In a tutorial just before the end of term I talked about wanting to return to my “What To Do” talk to perfect it now, even though it was written and performed between May and July this year. We discussed what it would mean to go back to the work several months later and make adjustments on the basis of my current judgements, and whether it would mean I’m perfecting the original work or changing it into a new one – and whether the distinction matters. Presumably if returning to an old work means changing it into a new one, then we might ultimately think of keeping hold of one single work and continuing to ‘perfect’ it over a lifetime. (Like the joke about a broom lasting centuries as long as its components are frequently replaced.)

My tutor said she thinks an individual only ever makes one work, and keeps making and remaking it throughout their life. I’m quite convinced by this but it doesn’t preclude the possibility of sometimes making the work badly (nearly missing the work?) and sometimes making it well (coming close to the work?); nor of the work – or one’s position in relation to it – changing over time. 

There’d be nothing gained by trying to remain faithful to the original ideas that made up the work, because those ideas would now only be available to me second-hand, as a reader or audience member returning to the work from outside. And worse, the ideas would be even more cloudy to me than they might have been to a member of the audience, because I’d still have a grip on the remnants of my past intentions and I’d be mixing them up with slightly incongruent present intentions – they wouldn’t coincide if I superimposed them, I’d just end up with a mess.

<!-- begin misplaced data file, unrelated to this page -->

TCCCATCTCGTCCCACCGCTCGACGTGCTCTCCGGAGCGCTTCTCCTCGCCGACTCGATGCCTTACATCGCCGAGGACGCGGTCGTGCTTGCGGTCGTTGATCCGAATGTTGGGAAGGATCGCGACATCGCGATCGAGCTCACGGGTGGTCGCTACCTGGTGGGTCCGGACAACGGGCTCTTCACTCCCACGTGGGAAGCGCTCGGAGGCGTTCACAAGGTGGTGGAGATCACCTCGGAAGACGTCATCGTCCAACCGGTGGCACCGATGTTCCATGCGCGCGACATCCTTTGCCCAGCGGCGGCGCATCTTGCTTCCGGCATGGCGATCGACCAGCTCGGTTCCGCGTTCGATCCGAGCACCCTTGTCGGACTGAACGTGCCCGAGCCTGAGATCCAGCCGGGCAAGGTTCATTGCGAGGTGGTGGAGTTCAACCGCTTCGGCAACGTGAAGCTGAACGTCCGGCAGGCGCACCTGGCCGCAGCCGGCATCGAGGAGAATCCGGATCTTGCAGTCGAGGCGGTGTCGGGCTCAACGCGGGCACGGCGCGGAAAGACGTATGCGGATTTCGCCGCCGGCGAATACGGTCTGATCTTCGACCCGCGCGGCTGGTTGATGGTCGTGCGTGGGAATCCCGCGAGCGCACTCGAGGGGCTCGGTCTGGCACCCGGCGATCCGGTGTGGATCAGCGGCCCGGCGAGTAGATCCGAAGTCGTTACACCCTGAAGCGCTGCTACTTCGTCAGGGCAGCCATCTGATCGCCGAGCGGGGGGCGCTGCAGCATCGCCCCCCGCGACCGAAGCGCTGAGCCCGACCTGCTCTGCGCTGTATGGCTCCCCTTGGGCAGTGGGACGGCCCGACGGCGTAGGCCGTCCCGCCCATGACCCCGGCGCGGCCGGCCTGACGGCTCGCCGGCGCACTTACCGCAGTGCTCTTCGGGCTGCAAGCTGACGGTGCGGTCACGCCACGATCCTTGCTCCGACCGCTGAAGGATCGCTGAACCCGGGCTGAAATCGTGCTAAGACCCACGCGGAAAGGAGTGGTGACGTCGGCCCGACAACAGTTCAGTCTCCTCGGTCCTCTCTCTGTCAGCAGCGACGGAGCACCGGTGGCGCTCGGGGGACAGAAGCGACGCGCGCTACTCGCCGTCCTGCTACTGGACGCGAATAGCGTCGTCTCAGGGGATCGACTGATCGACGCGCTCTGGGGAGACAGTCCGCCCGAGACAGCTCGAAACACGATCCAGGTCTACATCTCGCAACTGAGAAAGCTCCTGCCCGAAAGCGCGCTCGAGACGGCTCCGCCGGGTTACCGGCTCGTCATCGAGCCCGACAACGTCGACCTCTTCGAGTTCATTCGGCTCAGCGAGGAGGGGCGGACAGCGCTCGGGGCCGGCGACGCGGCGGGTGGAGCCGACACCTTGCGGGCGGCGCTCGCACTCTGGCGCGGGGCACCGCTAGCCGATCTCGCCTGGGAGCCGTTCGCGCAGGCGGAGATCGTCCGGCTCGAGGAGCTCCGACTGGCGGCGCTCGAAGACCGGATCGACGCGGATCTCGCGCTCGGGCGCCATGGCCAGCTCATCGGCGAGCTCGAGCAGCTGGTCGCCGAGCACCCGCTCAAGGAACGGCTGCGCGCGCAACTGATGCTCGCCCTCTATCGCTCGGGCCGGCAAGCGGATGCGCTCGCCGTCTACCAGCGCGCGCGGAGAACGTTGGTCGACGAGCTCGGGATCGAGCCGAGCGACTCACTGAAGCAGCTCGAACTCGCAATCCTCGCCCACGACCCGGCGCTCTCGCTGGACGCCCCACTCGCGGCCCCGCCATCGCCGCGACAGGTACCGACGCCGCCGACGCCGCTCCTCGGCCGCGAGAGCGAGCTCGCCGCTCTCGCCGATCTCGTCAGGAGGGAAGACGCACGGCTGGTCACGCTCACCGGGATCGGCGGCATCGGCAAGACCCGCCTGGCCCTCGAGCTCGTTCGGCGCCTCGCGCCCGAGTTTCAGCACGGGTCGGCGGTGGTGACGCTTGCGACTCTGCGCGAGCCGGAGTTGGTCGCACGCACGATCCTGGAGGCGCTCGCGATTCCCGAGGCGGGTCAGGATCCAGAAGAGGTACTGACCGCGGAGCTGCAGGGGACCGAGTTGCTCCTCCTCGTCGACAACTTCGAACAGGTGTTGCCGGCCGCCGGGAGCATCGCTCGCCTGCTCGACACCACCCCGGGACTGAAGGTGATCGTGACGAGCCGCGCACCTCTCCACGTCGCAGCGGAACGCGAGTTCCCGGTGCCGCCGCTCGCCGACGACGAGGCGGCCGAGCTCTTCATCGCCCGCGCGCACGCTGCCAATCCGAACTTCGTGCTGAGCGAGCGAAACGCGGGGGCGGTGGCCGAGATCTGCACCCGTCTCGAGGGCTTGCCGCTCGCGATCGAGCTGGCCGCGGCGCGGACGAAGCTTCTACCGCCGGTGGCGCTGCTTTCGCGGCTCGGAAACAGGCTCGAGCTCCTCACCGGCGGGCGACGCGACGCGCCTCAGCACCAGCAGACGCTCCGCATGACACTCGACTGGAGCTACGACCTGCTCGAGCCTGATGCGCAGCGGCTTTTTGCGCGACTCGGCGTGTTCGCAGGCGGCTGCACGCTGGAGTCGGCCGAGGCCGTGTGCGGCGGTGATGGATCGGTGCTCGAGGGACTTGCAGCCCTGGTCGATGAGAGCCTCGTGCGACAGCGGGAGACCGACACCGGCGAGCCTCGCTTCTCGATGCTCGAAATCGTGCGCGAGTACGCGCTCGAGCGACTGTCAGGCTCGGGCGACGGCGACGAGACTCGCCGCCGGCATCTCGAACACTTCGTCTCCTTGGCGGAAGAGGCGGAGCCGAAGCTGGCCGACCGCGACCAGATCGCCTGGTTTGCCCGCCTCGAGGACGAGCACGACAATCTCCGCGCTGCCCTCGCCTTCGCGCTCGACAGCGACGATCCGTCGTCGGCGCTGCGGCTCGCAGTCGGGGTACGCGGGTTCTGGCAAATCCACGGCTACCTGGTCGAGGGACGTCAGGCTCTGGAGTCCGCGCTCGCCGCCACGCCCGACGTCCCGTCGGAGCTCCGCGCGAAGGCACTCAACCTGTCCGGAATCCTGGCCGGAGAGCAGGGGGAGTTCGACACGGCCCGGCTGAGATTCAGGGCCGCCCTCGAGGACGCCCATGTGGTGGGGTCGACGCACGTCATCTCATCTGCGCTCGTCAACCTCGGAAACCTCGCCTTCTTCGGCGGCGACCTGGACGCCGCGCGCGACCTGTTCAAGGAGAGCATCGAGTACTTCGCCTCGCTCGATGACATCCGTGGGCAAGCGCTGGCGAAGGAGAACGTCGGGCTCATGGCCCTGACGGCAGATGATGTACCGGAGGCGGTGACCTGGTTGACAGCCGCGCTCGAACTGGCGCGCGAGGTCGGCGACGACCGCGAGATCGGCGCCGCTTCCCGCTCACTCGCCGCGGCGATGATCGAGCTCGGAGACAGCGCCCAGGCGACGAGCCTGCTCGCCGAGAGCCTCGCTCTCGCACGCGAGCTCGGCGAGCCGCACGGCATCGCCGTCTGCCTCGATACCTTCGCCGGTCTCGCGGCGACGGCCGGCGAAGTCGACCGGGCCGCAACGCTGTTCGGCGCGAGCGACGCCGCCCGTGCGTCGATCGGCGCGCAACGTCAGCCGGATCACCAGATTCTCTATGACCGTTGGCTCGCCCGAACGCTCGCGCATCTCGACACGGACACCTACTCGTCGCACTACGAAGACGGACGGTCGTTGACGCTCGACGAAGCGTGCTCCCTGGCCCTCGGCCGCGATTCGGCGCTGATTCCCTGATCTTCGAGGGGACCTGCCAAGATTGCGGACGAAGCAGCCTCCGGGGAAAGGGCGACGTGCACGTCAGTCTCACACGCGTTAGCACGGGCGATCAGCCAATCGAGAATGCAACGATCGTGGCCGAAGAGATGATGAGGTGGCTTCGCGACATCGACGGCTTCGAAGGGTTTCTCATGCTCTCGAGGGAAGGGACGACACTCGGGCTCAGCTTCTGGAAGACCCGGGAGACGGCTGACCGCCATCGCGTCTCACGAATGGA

So if I want to return to “What To Do” then it must be in the spirit of the translator’s mantra  “better a live sparrow than a stuffed eagle”. It’s hopeless trying to artificially resurrect the living thoughts that went into the work in the summer. Either I make the work anew or I leave it alone.

I thought one way of making the work anew might be to keep clear of the talk itself and start from the notes I wrote while I was planning the talk. I printed out an edited version of the notes and bound them into a little booklet, but then it occured to me that I’d just end up making the same mistake again by trying to resurrect my past intentions. (Here I’m just going to pause and worry down the murky hole I’ve just opened up between ‘myself now’ and ‘myself in the past’, at the bottom of which is a whole other kettle of fish, and now I’m going to close the parentheses and hole and keep going, and have to come back and sort this out later on.)

Even keeping all my eagles dead (sorry about these mixed animal metaphors) I’m still interested in working with the text that came before the talk, and specifically how it relates to the talk itself. Given all the birds and fish and kettles and brooms that are getting in the way it might be best to just to see the talk and text as test-cases for the way preparation and finished work might relate.